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This San Francisco TikTok Star is Revolutionizing Monetary Literacy

Humphrey Yang’s personal finance videos — which many viewers first discovered via her TikTok algorithm — can sometimes feel like an informative oasis amidst brain-dead scrolling.

Much of his content focuses on breaking down complex financial terminology into easy-to-understand metaphors.

His explanation of short selling uses the example of an iPhone as an asset, which is borrowed and sold up front at a higher price before being bought a year later at a lower price, allowing the seller to pocket the difference.

“That’s the common thread that runs through all of my content: break it down and make it easy for people to understand,” Yang said

Yang has always been interested in money and how it moves in the world. His first business venture was selling sodas to his classmates in elementary school.

A composite image shows Humphrey Yang (left) in his office recording TikTok videos about finance and a detail photo of “The Taxable Investor’s Manifesto” (right). | Justin Katigbak for The Standard.

Since then, he has held various professional positions, including in the video game industry, as a financial advisor at Merrill Lynch, and as co-owner of an online printing company. Before he became an online finance guru, he was the guy his friends could rely on for money advice.

Yang said that as a viewer, he had always been fascinated by video artists and decided to use his personal expertise to help others.

Like any successful entrepreneur, Yang begins to branch out. He has launched a business news substack newsletter and is working to shift his time, energy and audience to YouTube, where he has grown his subscriber base to over 1 million people.

“As a creative, there’s a constant need to diversify because you don’t want to rely on just one platform,” Yang said. “If it gets killed, you’re screwed.”

Yang said he appreciates the opportunity to delve deeper into subjects in addition to the financial benefit. While TikTok videos often have a wider reach, the actual monetization of the content is done through sponsors. Yang said that one million views on TikTok cost less than $10.

On YouTube, the process is much simpler; Ads appear in the video, and the creator gets a share of that share. From about 15% of his revenue from YouTube ads last year, he’s jumped to 40% this year.

“You build a real audience because people choose to watch the content, whereas on TikTok you just get it,” Yang said.

Yang started trying to make YouTube videos in 2019, but his first attempts failed. While scrolling through TikTok (mainly teenagers performing choreographed dances at the time), he searched under the hashtag “Personal Finance” and found basically nothing.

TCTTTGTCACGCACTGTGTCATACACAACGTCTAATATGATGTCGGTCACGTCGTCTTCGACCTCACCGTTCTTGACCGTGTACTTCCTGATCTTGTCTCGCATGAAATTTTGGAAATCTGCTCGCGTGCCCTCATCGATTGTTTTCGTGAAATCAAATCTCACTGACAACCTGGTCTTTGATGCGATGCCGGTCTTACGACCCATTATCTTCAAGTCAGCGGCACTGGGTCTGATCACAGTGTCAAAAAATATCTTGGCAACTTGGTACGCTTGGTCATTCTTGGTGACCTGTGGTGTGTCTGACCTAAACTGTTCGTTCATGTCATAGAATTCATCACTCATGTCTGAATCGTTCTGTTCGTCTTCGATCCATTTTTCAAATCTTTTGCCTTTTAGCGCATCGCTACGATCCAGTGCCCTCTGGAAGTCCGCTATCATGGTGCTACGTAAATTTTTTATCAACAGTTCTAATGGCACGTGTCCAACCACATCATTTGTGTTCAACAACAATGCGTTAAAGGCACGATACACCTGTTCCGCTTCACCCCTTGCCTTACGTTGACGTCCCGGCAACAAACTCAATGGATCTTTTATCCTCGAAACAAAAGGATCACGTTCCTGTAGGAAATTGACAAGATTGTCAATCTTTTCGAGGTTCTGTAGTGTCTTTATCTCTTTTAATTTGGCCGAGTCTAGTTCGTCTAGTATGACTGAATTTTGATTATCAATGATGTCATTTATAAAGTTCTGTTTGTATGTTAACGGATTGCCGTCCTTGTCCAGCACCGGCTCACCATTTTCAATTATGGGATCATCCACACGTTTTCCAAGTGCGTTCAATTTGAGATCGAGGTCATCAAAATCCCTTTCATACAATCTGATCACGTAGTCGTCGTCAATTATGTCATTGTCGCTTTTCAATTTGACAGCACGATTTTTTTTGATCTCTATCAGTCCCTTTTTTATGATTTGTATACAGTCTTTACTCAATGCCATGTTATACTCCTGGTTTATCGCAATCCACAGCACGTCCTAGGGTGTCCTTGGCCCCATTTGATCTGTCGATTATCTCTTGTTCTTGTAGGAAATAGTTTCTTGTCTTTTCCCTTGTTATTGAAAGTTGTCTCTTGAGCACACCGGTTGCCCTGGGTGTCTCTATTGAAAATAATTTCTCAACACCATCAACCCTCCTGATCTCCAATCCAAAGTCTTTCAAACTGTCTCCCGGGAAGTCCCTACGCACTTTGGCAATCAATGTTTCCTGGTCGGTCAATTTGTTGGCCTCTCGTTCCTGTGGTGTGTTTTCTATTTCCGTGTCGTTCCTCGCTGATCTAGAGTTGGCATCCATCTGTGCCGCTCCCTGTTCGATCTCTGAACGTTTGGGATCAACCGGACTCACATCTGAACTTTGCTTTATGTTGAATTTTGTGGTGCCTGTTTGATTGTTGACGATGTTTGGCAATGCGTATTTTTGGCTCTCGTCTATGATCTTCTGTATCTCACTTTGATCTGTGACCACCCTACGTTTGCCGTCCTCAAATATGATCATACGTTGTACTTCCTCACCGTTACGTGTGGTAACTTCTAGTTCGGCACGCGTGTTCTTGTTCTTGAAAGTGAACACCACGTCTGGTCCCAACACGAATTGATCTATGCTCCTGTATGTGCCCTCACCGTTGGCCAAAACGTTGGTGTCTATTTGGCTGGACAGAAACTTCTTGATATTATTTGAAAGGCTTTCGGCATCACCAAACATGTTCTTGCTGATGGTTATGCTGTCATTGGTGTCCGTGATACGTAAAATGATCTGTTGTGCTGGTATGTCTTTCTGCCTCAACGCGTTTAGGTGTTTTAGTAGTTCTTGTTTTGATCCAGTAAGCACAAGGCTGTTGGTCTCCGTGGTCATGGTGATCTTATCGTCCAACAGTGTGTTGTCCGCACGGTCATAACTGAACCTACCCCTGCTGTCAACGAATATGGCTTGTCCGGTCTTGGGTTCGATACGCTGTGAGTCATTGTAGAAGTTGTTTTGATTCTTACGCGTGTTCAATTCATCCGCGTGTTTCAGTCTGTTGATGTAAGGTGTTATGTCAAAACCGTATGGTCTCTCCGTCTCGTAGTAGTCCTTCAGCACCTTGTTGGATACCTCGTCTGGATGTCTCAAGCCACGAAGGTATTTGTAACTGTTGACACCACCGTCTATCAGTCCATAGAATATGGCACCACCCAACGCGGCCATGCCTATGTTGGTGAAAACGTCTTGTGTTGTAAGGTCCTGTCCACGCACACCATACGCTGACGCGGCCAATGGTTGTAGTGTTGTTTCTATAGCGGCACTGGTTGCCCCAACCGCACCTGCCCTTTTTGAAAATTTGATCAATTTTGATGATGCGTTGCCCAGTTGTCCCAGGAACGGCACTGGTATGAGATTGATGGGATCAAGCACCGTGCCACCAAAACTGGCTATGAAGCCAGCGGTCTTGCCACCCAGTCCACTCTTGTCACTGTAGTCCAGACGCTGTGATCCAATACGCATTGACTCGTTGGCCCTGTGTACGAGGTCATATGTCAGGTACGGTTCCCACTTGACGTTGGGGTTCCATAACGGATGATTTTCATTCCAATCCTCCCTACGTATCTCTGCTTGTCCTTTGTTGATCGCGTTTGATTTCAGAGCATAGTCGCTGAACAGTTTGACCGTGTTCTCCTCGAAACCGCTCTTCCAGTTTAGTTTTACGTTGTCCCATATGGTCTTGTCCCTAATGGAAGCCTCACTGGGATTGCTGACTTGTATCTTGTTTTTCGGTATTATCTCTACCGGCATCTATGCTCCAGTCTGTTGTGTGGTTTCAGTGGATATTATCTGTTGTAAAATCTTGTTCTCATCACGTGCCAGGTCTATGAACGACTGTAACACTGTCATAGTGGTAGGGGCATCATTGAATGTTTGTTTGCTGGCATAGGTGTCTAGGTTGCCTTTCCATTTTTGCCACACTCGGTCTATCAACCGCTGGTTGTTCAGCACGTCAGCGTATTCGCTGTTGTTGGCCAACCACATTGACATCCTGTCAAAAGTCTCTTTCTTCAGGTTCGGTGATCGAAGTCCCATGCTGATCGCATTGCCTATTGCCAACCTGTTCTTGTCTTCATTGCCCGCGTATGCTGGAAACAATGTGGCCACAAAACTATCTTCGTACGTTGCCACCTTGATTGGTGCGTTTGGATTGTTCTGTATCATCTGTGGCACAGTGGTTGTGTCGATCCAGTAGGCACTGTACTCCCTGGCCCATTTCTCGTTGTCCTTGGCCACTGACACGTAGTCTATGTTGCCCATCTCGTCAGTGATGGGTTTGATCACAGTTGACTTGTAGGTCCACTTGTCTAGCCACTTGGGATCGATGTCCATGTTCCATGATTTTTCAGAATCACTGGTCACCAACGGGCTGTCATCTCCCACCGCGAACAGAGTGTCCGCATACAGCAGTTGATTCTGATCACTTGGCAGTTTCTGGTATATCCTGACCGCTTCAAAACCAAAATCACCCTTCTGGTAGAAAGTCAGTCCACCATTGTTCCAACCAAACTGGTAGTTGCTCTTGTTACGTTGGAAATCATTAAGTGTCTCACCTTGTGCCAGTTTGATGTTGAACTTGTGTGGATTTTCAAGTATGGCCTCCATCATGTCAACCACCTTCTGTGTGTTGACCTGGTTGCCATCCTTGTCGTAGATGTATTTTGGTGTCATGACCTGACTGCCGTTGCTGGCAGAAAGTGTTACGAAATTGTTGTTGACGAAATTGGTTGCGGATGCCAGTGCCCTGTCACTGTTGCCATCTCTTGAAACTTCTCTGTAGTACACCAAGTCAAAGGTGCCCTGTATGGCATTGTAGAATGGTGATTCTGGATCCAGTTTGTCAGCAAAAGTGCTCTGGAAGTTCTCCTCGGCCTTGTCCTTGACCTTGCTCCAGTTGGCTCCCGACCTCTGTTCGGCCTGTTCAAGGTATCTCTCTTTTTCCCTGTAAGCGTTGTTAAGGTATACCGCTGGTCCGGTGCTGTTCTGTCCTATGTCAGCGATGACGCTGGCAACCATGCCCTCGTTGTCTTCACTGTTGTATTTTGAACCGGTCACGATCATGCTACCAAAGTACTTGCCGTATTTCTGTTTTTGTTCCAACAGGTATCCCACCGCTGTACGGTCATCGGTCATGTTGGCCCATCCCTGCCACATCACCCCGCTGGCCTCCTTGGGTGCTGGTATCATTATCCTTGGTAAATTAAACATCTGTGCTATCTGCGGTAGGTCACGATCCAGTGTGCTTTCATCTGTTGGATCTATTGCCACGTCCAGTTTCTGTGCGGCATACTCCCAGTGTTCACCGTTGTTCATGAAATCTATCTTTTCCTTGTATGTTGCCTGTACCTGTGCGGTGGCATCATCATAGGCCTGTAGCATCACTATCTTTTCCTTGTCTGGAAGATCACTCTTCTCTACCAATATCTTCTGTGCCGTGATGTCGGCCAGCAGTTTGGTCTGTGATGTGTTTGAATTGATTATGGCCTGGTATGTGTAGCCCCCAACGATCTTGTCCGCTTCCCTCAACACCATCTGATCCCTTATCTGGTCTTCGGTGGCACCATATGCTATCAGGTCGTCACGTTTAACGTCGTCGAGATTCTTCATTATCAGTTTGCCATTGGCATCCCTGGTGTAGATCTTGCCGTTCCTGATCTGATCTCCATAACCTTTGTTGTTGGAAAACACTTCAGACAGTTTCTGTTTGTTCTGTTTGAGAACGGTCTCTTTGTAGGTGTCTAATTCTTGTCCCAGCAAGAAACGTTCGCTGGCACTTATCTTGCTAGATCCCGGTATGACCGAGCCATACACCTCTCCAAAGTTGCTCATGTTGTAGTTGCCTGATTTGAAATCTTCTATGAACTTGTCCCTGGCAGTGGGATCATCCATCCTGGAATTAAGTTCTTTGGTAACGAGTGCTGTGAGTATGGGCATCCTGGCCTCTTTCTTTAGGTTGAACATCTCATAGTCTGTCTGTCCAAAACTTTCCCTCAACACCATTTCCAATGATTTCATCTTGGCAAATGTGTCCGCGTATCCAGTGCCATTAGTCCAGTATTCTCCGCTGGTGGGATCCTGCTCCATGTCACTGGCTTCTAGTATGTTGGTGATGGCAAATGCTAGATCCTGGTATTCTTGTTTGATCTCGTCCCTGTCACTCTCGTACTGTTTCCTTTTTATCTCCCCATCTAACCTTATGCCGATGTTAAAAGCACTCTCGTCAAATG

“So I started making videos on TikTok in late 2019 and caught on super fast,” Yang said. “I think in my first post I explained what a credit score is. It’s a really shitty video, but it still got like 10,000 views.”

He has set himself the goal of shooting a video every month. At the end of 30 days, he had around 120,000 followers.

Last year, Fortune Magazine profiled Yang, citing a Consumer Affairs poll that found he was the personal finance guru most trusted by Gen Z, edging out Warren Buffet among others. Yang was surprised – if flattered – at the honor.

“I don’t have $100 billion,” Yang quipped.

Nonetheless, he takes his responsibilities as a financial advisor seriously. Yang said he had been cautious during the meme-stock and crypto hype waves of 2021, turning down a sponsorship offer from FTX ahead of their surge, a decision he now describes as a “hidden blessing.”

Humphrey Yang is sitting in his San Francisco office on Wednesday, May 24, 2023, where he is recording videos about finance. | Justin Katigbak for The Standard.

“I think the younger generation doesn’t have that much confidence in investing. They don’t think there will be returns 40 years later,” Yang said. “They also have suspicions about what will build their wealth.”

It makes sense. Yang cited statistics showing that the vast majority of young people are living paycheck to paycheck and that college tuition and real estate prices have far outpaced wage increases.

Still, he said everyone can take their first step towards a better future by confronting their financial reality. Yang recommends entering all expenses and income in a ledger to find out how much is going in and out.

“We want to teach you how to fish and give you all the framework and basics to figure out your personal finances,” he said.

Yang recently moved from Redwood City to a location in San Francisco’s Marina District, a few blocks from the waterfront. So the relevant question is: why does it make financial sense to live in San Francisco?

“That’s really not the case,” he said. “But I was just looking for a social change, and things are a lot easier up here.”

But he also made a really good deal for his rent-controlled apartment, he noted.

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